Just don't fail at it. I once was searching for information on a major retailer website and decided to chat with an agent offering to help. Wow, I thought...great timing and convenient. After back and forth with the agent who had no idea what I was searching for (first CX fail), turns out they couldn't help me in chat and told me to call. Whoa! (Second CX fail and not cool.) Now I was frustrated for the waste of my time! Do you think I made that phone call...well, actually I did and a few more. Then the VP of CX stepped in and personally saved the day, and the white glove treatment saved our B2C relationship. Further help in person by a wonderful representative to finish the transaction showed me this company just had a few kinks in a good system. This VP became my champion and is now on my A List.

I stuck through it because I understood the customer engagement intricacies but others might not have. Moral of the story, don't mess this one up. Understand customer needs and how to best help to make their interactions easier and fruitful for you both. Gartner also sees this to be critical, and has found that over 90% of large organizations are measuring customer retention and over 70% are measuring customer advocacy.**

3. Mohawk loves petting and belly rubs.

pet.pngAh, the belly rub! No dog can resist, it's just not in their makeup. A little TLC and attention at the same time. They get their fix (the petting for one), and we get ours (quality time and joint affection). Mohawk may let me know he needs some loving, and other times I'll call him over for some interaction. He knows my family and I will make him happy at either time. According to www.dogyears.com he's in his thirties, so Momo is pretty set knowing what he likes.

You know where this is going? Yup, customers need nurturing too.

  • You may attract customers with an offer or tidbit mentioned above and then you have to follow through with even more loving attention to make them happy/engaged and knowing you care about their needs and wants. Don't make them do all the work to get what they want. They've already told you they're interested because of the initial response.
  • And other times they seek you out, and those are the golden ticket moments you really don't want to mess up on. Engage them and help your customers in a variety of ways (be easily and visibly available to help; provide content, options and offers, give them something they can't resist because it's meaningful to them (not to you ). The relationship will have value for you both.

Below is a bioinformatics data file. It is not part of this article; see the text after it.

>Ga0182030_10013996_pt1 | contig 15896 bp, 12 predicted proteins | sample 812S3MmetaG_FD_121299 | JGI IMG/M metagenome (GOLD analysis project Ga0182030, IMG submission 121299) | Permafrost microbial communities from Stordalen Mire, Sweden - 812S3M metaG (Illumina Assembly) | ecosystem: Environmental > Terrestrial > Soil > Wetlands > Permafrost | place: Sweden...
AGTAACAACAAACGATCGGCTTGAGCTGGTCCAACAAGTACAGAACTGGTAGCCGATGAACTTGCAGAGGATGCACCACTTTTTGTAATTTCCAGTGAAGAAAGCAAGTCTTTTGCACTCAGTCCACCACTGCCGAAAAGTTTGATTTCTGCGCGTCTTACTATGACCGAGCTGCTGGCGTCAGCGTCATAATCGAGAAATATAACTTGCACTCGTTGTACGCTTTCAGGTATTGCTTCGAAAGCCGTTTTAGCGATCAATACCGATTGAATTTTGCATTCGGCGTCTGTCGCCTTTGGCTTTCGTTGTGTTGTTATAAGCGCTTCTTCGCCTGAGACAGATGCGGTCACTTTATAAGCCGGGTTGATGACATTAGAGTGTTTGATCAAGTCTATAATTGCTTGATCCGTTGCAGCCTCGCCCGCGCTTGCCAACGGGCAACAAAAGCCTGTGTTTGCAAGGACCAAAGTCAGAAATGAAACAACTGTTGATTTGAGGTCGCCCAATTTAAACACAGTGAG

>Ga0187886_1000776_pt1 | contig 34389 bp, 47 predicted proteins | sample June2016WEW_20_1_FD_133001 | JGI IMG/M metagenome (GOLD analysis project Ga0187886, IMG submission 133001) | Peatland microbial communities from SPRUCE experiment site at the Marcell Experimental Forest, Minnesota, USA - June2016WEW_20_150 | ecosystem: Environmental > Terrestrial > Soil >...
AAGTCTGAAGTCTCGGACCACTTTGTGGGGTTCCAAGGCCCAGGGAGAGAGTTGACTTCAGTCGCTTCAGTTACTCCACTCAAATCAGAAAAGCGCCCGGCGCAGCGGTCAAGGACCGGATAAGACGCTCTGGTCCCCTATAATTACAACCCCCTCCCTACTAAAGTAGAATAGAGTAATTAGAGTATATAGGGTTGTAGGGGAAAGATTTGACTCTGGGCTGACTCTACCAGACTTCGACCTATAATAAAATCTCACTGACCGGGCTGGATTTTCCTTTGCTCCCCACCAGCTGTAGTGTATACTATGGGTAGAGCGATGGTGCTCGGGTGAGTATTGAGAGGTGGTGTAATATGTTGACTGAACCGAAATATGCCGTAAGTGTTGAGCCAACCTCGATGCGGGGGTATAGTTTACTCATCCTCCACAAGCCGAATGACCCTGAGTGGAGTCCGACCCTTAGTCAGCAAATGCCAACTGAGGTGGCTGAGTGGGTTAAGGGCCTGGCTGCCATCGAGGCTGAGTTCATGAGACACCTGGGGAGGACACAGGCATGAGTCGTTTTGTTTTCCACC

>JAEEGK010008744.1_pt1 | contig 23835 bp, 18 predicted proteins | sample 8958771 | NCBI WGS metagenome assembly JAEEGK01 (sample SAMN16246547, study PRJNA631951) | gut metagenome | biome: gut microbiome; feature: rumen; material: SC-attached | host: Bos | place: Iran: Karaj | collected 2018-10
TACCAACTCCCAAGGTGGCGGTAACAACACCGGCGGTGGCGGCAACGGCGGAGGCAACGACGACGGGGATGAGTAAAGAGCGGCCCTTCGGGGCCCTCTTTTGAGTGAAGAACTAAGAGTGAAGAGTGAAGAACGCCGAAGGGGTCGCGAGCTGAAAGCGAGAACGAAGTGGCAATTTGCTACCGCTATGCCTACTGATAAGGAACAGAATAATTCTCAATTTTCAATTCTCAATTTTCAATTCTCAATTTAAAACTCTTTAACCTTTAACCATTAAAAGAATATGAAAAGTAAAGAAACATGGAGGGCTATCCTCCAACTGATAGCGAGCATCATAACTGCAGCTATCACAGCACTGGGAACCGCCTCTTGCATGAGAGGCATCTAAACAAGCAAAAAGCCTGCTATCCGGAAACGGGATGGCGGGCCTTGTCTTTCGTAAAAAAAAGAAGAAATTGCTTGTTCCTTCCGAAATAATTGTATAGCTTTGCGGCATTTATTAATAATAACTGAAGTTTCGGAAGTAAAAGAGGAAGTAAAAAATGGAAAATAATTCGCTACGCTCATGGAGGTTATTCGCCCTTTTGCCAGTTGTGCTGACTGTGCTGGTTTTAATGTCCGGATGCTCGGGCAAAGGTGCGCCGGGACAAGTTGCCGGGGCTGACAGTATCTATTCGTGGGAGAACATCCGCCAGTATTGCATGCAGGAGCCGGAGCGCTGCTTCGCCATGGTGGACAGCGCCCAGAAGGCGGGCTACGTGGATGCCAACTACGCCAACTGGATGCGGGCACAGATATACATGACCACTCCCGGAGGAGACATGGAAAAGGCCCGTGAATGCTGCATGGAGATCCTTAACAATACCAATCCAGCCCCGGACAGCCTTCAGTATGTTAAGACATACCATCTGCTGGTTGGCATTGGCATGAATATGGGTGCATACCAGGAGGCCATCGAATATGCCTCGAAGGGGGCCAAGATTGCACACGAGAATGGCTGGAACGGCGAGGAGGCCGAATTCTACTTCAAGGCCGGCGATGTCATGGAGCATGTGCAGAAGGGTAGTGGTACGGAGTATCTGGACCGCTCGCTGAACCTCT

4. He makes his feelings known.

Momo will wag his tail when he's happy and bark when he's concerned. Now his bark may be because someone or something is near our house or he's heard a loud sound (our neighbor's motorcycle is a particular instigator because of the sudden vroom). He's very protective.Translate this into CX ratings.

Happy customer = great CSAT, NPS, word of mouth, positive tweets or posts and customer loyalty. Bingo! You've won the lottery on fantastic CX and the blue ribbon for customer engagement.

Unhappy customer = do I really need to spell it out, because they already will - with negative reactions that hurt your organization and spread quickly via social media and across their in-person and online network. Don't the negative comments and results always sound louder than the good ones?

In summary:

  1. Feed your customers' interests.
  2. Provide them an easy customer engagement path and guide when you can.
  3. Nurture the customer relationship whether they knock on your door or respond to your offer.
  4. Ensure your customers' experiences are top notch, and identify opportunities to improve CX and customer response.

My final recommendation, get a cockapoo. They're the best!

Cheers, Andrea

Footnotes:
* Salesforce. 2014 Mobile Behavior Report.
** Gartner. How to Manage Customer Experience Metrics. 5/20/2015
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Topics: Customer Experience